The Pentagon’s Detained-Killed reports provide many reasons to justify capturing individuals. Some of the reasons for capture are quite specific. For example, in one instance Afghan judicial officials had issued an arrest warrant for a suspect who was linked forensically to IED components. In another instance, an individual was wanted for participation in illegal drug trafficking. Another individual was an alleged supervisor of Taliban finances. Aside from these examples, justifications for capturing the enemy were blurry.

The Pentagon’s reports didn’t distinguish how activities are qualified. For example, different individuals were arrested for allegedly organizing roadside bombings, overseeing the construction of roadside bombs, coordinating roadside bombings, and preparing suicide bombers. Although these descriptions vary, the Pentagon reports never clarify the difference between organizing, overseeing, coordinating, and preparing a bombing. One may speculate that the Pentagon keeps these lines blurred in order to provide Afghan/Coalition Forces (ACF) with sufficient flexibility to detain anyone they wish.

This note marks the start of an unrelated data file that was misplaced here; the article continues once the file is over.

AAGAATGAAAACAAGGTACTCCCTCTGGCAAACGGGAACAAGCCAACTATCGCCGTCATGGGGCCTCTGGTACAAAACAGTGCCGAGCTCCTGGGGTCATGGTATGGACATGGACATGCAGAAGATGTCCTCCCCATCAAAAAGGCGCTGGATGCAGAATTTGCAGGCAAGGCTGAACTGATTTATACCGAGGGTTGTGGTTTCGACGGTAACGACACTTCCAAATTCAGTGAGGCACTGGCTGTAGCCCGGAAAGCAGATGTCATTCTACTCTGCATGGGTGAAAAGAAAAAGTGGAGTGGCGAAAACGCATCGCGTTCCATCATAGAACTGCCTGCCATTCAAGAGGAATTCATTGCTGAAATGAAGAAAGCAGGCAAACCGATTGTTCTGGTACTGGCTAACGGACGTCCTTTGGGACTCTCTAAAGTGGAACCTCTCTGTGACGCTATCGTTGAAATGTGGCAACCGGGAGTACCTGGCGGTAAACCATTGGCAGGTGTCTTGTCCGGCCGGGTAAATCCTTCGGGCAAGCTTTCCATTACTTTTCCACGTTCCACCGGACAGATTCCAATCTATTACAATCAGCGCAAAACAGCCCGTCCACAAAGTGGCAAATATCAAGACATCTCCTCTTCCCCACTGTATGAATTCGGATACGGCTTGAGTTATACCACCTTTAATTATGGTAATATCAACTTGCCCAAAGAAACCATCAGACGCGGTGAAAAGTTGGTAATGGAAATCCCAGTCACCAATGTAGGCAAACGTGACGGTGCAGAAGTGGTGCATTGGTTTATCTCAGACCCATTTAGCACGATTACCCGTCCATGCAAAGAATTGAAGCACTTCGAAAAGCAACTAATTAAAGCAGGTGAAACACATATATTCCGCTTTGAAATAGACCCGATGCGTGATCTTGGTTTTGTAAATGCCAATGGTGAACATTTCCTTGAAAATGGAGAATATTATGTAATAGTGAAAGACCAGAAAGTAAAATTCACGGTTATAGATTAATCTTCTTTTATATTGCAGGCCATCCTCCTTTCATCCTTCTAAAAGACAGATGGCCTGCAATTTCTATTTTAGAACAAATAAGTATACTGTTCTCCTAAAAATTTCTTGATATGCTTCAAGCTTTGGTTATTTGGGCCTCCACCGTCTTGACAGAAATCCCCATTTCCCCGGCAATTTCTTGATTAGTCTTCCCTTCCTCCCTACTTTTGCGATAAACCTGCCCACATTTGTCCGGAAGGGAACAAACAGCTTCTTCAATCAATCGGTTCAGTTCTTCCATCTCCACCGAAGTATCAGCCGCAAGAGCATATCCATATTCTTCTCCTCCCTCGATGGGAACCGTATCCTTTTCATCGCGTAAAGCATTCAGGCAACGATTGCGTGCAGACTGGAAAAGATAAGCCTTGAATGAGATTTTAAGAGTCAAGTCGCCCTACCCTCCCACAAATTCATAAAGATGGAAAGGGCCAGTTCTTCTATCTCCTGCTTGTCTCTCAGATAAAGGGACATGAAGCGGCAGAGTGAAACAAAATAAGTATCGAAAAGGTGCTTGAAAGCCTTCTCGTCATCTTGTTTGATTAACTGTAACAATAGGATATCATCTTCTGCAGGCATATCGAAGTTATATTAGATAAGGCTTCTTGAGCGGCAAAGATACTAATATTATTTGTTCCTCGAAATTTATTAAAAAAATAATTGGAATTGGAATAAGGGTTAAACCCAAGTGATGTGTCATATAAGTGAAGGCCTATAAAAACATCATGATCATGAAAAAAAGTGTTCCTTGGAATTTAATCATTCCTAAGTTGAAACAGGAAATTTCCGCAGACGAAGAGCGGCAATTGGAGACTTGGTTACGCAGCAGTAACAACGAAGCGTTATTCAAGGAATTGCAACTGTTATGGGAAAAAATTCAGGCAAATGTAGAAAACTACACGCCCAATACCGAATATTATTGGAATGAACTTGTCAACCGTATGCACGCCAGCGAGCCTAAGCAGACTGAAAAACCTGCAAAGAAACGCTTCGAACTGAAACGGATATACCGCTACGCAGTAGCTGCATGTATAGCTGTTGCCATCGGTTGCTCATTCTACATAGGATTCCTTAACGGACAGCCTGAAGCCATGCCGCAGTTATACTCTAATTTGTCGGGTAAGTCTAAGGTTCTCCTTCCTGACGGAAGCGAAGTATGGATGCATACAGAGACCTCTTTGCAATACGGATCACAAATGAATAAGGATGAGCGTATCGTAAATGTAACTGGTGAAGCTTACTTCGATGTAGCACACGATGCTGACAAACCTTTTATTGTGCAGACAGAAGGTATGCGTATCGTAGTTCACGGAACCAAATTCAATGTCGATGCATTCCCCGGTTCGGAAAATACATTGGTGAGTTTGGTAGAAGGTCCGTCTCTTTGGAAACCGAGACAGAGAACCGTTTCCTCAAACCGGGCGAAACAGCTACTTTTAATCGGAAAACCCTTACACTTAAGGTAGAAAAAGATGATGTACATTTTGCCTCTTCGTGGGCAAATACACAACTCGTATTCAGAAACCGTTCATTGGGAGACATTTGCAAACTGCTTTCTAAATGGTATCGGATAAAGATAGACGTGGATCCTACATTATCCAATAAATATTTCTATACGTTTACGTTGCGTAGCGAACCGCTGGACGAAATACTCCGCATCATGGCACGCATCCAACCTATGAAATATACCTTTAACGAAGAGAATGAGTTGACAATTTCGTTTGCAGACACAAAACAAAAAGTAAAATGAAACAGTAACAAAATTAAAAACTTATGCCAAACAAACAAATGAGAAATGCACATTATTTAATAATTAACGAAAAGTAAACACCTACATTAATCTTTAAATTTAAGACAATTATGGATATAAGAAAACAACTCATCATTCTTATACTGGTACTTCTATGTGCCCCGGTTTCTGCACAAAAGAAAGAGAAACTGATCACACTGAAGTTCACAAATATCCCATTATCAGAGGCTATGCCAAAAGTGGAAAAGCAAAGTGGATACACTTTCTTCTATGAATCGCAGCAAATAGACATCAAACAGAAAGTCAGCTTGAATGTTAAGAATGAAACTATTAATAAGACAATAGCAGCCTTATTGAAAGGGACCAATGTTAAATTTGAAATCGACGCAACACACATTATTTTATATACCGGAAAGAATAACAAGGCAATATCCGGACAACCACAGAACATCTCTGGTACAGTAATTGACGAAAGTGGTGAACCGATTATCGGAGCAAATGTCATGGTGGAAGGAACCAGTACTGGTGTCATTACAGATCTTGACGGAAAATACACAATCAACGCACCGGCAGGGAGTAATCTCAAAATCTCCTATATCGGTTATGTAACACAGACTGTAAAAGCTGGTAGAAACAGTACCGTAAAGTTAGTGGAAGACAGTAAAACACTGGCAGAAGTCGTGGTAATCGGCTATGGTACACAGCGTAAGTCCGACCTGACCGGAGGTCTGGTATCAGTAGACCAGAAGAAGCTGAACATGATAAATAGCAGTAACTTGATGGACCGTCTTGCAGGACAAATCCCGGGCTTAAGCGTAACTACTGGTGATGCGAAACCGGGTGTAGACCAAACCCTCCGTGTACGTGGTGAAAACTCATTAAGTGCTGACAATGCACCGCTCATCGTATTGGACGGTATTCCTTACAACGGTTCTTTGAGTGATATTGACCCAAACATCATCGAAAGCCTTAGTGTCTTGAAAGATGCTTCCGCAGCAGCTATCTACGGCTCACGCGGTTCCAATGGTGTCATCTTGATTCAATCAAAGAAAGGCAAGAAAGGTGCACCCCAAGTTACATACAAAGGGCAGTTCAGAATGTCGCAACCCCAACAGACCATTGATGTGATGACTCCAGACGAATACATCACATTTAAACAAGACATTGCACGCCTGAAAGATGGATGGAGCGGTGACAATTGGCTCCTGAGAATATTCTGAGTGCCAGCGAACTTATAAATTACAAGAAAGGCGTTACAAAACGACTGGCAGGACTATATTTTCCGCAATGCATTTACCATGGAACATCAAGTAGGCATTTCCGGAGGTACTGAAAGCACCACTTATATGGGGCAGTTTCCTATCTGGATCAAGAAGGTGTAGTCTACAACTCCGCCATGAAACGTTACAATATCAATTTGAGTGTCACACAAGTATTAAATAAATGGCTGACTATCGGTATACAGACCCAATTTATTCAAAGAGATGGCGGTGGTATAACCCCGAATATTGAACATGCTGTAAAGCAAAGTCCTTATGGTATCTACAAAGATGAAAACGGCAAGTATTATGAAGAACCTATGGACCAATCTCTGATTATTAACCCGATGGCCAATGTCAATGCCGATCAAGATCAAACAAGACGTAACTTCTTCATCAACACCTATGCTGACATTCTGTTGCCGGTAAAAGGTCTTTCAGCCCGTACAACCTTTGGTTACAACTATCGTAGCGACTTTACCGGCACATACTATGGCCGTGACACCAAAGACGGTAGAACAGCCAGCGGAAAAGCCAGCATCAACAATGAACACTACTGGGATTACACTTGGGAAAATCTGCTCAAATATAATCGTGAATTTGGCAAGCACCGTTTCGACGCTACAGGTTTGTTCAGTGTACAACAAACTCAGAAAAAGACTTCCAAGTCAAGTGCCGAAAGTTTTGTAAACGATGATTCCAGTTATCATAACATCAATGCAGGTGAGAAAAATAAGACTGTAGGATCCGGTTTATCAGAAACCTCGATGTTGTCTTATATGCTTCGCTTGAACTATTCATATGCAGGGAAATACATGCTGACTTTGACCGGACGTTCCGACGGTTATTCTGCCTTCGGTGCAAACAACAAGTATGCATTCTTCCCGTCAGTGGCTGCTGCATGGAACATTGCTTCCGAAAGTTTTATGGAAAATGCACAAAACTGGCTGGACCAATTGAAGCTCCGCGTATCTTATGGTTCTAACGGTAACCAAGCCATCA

According to the cumulative total of these press releases, every individual was detained because of alleged involvement in plots or attacks against the foreign militaries, which occupy Afghanistan. Moreover, nobody was detained for plotting against the U.S. mainland or any other country. The implications of these statements are manifold.